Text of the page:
A report suggests Daniel Alfredsson may be close to retirement – but Adam Proteau says that’s no reason to be sad. Instead, we should be celebrating the achievements of one of hockey’s best players and people.
We should know that, when the end of their playing career arrives for most NHLers, it does not arrive in the fairy tale format. For every Raymond Bourque, there are hundreds of guys who experience a less-than ideal exit from a league most never want to leave.
If that’s how it has to be for Daniel Alfredsson – and this Detroit Free Press report suggests that could very well be the case – the 42-year-old has nothing to be ashamed of. If his ailing back can’t take any more punishment, it says nothing about his competitive desire or legacy. It only speaks to Father Time’s eventual dickishness to us all. And if Alfredsson has played his final NHL game, there’s little doubt he’ll be regarded as a terrific talent on the ice and one of the sport’s best ambassadors away from it.
Yeah, he didn’t get to celebrate a Cup win the way fellow good guy Teemu Selanne did. But that’s no reason to be sad about his retirement. There are too many teams and too few Stanley Cups awarded every season to adequately reward all the talents that ache to win at the game’s highest levels.
No, now’s the time for Alfredsson’s fans in Ottawa and Detroit to celebrate the contributions of one of hockey’s most fundamentally decent human beings.
In 18 seasons (all but one of them in a Senators uniform), Alfredsson proved to be not only an excellent player – he scored more than 30 goals four times, and more than 40 two times – but an inspirational member of his community. When he made the decision to leave the Sens in the summer of 2013 for what he perceived to be a better shot at a Cup, Alfredsson held his press conference at the Royal Ottawa Mental Health Centre in the hope he could draw attention to helping others at the same time he was talking about himself. Being conscientious wasn’t a contrivance for the Swede; his commitment to the community was genuine, which was why, when he did leave Ottawa, there was no real anger from the fan base. He’d earned their respect, and they respected his decision.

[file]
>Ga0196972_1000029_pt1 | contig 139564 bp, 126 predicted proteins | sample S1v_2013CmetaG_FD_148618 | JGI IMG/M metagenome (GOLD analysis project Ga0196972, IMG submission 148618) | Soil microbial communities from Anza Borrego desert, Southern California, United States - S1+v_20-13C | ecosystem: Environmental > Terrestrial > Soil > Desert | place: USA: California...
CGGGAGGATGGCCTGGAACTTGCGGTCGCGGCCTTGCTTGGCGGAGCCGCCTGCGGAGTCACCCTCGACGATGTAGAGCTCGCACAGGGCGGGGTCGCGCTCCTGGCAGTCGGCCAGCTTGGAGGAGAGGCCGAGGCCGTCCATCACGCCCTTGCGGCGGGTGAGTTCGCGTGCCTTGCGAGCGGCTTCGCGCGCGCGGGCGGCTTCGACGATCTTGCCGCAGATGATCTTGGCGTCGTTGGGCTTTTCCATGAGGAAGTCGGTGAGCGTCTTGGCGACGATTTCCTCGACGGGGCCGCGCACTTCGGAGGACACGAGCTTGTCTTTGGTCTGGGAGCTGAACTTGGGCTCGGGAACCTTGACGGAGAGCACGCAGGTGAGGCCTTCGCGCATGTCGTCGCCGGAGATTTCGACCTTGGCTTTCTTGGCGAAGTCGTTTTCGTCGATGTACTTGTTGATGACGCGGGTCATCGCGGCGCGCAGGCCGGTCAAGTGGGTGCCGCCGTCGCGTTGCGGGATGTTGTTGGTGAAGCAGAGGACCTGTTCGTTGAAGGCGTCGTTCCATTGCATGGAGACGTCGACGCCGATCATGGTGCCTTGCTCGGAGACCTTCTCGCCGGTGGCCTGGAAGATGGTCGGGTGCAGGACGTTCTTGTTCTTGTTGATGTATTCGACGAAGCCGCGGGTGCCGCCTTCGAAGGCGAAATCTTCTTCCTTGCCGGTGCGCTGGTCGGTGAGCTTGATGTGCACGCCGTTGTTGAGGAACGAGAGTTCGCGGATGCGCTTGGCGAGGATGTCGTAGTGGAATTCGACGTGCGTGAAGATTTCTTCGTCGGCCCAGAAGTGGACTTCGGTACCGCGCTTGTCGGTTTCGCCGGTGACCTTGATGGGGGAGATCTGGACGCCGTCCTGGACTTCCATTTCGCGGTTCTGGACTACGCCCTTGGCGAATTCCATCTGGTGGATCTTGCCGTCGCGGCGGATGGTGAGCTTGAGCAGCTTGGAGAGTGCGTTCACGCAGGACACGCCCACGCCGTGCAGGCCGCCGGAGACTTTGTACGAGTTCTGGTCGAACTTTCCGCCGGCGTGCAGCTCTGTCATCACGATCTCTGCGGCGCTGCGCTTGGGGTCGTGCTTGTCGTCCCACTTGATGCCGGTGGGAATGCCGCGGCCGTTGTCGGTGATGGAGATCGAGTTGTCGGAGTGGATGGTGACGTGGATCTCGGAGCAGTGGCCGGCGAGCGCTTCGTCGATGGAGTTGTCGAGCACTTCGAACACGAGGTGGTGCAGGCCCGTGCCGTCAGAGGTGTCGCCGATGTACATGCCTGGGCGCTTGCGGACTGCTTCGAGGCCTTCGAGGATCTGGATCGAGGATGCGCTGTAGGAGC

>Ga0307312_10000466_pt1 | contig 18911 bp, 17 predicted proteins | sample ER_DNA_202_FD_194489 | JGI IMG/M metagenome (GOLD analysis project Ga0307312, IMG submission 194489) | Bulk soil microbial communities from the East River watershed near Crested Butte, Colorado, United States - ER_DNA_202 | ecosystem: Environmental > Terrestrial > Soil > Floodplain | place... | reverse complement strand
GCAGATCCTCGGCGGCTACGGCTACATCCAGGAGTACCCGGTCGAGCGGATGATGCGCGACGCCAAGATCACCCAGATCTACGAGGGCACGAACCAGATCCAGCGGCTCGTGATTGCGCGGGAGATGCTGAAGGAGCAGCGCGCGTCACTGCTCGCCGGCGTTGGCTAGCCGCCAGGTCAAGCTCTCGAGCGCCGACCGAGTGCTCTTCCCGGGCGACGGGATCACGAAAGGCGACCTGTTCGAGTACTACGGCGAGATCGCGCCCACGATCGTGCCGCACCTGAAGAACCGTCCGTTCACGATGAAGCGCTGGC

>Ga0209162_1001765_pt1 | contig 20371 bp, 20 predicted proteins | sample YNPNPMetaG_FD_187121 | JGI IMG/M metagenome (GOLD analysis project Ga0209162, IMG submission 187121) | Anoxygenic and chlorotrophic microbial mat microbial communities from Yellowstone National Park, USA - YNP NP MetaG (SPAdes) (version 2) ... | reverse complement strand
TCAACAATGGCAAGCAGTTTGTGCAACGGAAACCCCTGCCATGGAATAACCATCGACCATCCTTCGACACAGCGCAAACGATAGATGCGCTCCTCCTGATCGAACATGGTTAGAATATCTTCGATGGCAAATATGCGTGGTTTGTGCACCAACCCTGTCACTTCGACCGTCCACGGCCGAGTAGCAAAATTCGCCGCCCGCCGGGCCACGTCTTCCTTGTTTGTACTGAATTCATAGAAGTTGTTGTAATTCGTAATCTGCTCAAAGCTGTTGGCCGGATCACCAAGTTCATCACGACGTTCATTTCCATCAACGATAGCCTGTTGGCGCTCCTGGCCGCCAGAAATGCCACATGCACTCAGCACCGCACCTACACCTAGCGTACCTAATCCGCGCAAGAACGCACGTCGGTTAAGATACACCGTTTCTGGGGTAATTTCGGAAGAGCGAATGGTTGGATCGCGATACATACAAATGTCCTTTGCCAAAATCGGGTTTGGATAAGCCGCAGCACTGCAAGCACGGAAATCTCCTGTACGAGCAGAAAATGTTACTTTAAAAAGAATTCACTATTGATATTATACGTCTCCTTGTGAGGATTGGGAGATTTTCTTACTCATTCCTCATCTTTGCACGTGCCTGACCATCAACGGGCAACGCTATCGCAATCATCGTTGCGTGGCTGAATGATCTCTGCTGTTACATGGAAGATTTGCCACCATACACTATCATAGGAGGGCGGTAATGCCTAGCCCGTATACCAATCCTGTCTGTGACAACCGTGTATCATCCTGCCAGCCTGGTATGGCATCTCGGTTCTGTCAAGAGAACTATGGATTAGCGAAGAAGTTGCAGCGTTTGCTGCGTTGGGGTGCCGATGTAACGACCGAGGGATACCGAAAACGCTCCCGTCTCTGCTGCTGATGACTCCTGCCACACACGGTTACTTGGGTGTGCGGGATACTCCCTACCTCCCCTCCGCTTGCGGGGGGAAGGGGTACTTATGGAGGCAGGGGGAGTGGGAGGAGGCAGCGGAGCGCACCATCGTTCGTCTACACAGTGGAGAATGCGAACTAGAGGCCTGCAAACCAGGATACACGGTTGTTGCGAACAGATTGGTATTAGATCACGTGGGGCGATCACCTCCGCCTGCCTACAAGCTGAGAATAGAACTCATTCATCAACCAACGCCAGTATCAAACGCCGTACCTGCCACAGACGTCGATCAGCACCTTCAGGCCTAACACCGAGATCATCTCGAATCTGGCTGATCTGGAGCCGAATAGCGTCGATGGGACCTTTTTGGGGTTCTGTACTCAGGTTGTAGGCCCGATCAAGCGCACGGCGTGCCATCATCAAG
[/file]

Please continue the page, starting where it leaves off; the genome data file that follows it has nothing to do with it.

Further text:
If Alfredsson does officially hang up his skates in the coming weeks, the laurels that come his way about his impact on the ice will be legitimate. In 1,246 career regular-season games, he posted 713 assists and 1,157 points. He won an Olympic gold medal with Sweden in 2006. He had a 43-goal, 103-point year in 2007. The media didn’t just rave about him because he was unfailingly accommodating with his time. The raving was about his play, about the superb leader he was, about him being the guy who took hometown financial discounts to stick around a city that others wanted out of at the first opportunity.And the league recognized it as well, bestowing the King Clancy Trophy and Mark Messier Leadership Award on him in recent years
In the end, his last grasp at the ultimate team glory fell short in Detroit. But that happens. That’s not entirely in his control. What really matters is that few NHLers ever were better team players – both for their employer and for the community in which they played – than Daniel Alfredsson.
Inside and outside of a hockey arena, there’s no more ideal legacy than that.